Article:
ED LAVANDERA, CNN CORRESPONDENT (voice-over): This is a pep talk for the soul, following a week of highs and lows that symbolizes the shaky road to recovery facing thousands of Puerto Rican storm survivors.

LAVANDERA: After Hurricane Maria, thousands of families left the island and signed up for the FEMA transitional sheltering assistance program. It pays for hotel rooms until families can move back into permanent housing.

Seven months after the storm, there are nearly 2,700 families still use the motel voucher program. Like Millie Santiago and her family.

(Speaking Spanish).

Why did you come to Florida?


LAVANDERA: She says it was never her intention to stay here this long.

LAVANDERA (voice-over): Instead, Santiago is known as the mayor of the Super 8 Motel. She helps evacuees who ended up in a string of hotels along Highway 192 navigate the red tape of disaster relief.

These families say they were told the motel voucher program would last until May, but about 60 percent of the families were stunned to learn this week they were no longer eligible and about to get kicked out of their rooms a month early.

That set off an intense week of rallies. Tears and calls to political leaders and activists demanding help. Then relief as word spread that the FEMA program would likely survive until mid-May.

LAVANDERA: Father Jose Rodriguez says there are no transition plans to help these families get back on their feet.

RODRIGUEZ: These are people who have been impacted by a natural disaster. They didn't come here for spring break. They didn't come here for a vacation. They're not out here at the beachside tanning, they're not out at the hotel pool.

UNIDENTIFIED MALE: Have a nice day.

(SHOUTING) LAVANDERA: The Florida project film captured the gritty reality of motel life along Highway 192 in Kissimmee. Since the Great Recession 10 years ago, the marginalized and homeless have found refuge in the cheap rooms on this stretch of highway surrounding the utopia of Disney World.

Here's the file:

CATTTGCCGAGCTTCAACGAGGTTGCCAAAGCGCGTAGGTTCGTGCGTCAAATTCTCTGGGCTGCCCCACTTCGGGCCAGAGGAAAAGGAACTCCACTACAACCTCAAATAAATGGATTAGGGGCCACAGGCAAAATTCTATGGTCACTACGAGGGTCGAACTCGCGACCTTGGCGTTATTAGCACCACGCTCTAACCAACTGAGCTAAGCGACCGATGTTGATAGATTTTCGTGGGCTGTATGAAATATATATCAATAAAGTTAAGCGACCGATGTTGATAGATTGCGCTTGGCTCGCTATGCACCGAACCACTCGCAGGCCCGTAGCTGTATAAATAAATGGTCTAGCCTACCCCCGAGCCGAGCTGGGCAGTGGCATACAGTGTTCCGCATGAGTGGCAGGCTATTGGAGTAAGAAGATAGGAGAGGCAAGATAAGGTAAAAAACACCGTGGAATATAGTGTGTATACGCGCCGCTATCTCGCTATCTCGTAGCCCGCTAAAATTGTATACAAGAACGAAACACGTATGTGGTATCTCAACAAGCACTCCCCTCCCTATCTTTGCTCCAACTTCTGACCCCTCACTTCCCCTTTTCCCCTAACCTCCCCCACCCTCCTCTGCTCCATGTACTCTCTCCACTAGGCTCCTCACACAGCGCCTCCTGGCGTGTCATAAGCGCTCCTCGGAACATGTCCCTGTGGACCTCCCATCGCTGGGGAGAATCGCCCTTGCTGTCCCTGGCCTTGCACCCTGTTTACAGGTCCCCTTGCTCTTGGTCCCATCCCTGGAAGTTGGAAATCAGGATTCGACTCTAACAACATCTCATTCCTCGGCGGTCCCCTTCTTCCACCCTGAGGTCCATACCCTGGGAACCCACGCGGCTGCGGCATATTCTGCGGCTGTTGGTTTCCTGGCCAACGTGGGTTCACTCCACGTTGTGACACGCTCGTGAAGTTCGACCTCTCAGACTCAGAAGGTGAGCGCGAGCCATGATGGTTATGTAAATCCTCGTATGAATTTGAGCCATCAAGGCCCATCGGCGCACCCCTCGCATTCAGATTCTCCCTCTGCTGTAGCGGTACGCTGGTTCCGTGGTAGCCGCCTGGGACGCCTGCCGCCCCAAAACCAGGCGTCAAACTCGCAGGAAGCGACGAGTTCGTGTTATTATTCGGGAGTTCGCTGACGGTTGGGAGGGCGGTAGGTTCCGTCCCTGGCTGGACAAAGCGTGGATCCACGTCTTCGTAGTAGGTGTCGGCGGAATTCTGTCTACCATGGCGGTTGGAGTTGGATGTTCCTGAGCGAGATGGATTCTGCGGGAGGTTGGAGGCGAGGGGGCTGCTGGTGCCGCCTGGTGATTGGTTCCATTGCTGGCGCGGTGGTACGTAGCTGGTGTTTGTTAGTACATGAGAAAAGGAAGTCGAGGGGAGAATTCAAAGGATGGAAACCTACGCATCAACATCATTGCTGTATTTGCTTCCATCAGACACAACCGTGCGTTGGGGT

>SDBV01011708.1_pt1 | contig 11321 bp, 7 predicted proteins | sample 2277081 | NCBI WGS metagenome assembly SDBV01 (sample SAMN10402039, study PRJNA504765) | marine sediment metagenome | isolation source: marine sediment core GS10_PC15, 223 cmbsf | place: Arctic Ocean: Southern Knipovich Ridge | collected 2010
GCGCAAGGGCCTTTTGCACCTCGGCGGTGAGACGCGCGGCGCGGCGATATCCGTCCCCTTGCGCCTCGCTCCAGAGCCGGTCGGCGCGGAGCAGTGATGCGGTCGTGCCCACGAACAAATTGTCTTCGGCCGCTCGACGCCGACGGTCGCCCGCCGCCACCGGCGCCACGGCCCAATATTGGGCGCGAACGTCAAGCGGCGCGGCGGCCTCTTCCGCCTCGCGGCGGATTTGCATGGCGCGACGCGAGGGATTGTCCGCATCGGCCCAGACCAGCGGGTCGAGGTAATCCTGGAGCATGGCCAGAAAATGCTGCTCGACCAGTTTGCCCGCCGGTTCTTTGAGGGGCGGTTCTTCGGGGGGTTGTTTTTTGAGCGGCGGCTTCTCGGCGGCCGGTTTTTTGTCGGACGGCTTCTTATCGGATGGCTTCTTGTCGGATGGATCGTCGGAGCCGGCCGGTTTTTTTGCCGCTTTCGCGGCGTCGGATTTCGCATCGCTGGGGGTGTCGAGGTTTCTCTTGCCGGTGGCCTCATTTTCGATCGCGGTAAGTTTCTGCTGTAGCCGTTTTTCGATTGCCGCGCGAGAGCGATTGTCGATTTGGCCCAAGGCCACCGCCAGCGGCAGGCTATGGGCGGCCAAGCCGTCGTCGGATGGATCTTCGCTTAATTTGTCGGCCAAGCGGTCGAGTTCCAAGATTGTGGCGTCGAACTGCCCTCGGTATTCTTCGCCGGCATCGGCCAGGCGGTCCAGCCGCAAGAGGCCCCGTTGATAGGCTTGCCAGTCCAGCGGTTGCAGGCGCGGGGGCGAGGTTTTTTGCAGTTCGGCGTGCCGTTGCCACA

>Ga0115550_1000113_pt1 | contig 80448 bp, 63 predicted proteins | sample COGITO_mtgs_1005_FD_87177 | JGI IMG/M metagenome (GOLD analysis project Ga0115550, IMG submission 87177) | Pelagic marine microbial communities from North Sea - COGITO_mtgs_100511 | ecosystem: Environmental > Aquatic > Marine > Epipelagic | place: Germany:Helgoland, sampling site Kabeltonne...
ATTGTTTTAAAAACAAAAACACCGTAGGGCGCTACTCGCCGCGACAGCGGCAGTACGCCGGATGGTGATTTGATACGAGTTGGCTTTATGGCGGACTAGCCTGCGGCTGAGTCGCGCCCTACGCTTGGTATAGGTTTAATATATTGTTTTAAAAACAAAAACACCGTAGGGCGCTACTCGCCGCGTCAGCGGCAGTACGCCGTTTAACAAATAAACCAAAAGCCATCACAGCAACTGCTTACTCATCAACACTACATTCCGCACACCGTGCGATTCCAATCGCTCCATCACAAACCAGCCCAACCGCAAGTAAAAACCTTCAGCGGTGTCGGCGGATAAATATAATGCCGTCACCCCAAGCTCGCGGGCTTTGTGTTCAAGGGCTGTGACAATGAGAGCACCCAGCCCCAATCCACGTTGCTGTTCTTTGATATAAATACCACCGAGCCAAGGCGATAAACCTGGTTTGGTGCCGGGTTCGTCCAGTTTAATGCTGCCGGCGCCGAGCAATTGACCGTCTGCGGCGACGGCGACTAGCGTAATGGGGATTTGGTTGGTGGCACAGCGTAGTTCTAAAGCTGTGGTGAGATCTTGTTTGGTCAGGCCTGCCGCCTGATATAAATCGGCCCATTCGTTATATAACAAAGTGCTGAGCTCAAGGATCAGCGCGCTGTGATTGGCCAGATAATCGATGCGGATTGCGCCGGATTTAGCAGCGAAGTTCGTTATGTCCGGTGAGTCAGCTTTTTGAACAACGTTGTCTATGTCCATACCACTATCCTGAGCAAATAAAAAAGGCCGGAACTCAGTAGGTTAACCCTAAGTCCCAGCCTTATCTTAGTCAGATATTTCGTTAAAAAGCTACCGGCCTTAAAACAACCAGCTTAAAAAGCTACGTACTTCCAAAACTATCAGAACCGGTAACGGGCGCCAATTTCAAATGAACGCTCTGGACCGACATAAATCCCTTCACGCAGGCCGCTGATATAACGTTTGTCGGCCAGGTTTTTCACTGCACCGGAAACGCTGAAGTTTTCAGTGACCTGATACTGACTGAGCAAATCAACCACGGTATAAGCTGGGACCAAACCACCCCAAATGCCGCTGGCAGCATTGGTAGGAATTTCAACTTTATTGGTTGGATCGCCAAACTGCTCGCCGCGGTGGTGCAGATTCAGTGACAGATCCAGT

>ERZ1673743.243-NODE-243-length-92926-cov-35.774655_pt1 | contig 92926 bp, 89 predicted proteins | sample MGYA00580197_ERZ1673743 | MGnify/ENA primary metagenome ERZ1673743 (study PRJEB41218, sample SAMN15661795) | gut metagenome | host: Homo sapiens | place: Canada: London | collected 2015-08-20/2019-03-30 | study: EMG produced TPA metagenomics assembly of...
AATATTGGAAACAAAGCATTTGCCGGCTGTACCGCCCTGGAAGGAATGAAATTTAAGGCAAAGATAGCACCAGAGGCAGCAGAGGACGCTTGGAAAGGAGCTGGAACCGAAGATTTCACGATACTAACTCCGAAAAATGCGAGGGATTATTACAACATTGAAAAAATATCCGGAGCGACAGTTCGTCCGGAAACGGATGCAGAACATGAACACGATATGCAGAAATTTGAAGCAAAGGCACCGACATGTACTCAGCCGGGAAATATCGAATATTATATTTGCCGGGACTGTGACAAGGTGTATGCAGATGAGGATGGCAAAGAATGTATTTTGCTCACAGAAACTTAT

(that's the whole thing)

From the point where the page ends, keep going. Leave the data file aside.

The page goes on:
UNIDENTFIED ACTRESS: Don't you think we're going too far?

UNIDENTIFIED ACTRESS: No. Just come on. Don't be a loser.


LAVANDERA: After Hurricane Maria, community activists say about 180 Puerto Rican families moved into these same motels along Highway 192. They say they feel trapped in this motel life because they're working minimum wage jobs, affordable housing is scarce and the federal disaster benefits just aren't enough.

FEMA says, though, at some point, this is no longer a disaster problem, but a social problem and that the agency is doing everything it can to help these families.

LAVANDERA (voice-over): FEMA says there is a rental assistance program only available to storm victims on the island, not for those who left.

Millie Santiago's family left Puerto Rico because the storm wiped out their daycare business and they came to Florida so her two children could enroll in school.

LAVANDERA: Now they've been trying to figure out what to do here.

(Speaking Spanish).

You want to stay here now in Orlando?

SANTIAGO: (Speaking Spanish).

LAVANDERA (voice-over): "I don't have a choice now," she says.


LAVANDERA: Deanna Ramos is working part-time and taking culinary classes in hopes she can land a better job in one of the Orlando-area theme parks. Without the motel room, she worries she'd be sleeping in her car.

RAMOS: (Speaking Spanish).

LAVANDERA: She said, "I'm incredibly scared. I have no idea where I'm going to go."

LAVANDERA (voice-over): Ramos and the other evacuees living on this motel row know time is running out -- Ed Lavandera, CNN, Kissimmee, Florida.



ALLEN: And we'll continue to report on their plight. We wish them all the best.

A shocking video goes viral in Iran. Coming up, why activists hope it will grab the public's attention in their fight for women's rights.




ALLEN: For years, Iranian activists have been fighting a law that requires women to cover their hair in public. Women who don't can face the "morality police." Now a dramatic new video shows the kind of violence that activists are determined to stop. CNN's producer Salma Abdelaziz reports from London. (BEGIN VIDEOTAPE)

SALMA ABDELAZIZ, CNN PRODUCER (voice-over): A dramatic moment of defiance. It's now a viral video shows Iran so-called "morality policy" in a physical confrontation with a woman. Her crime, allegedly wearing her headscarf too loosely.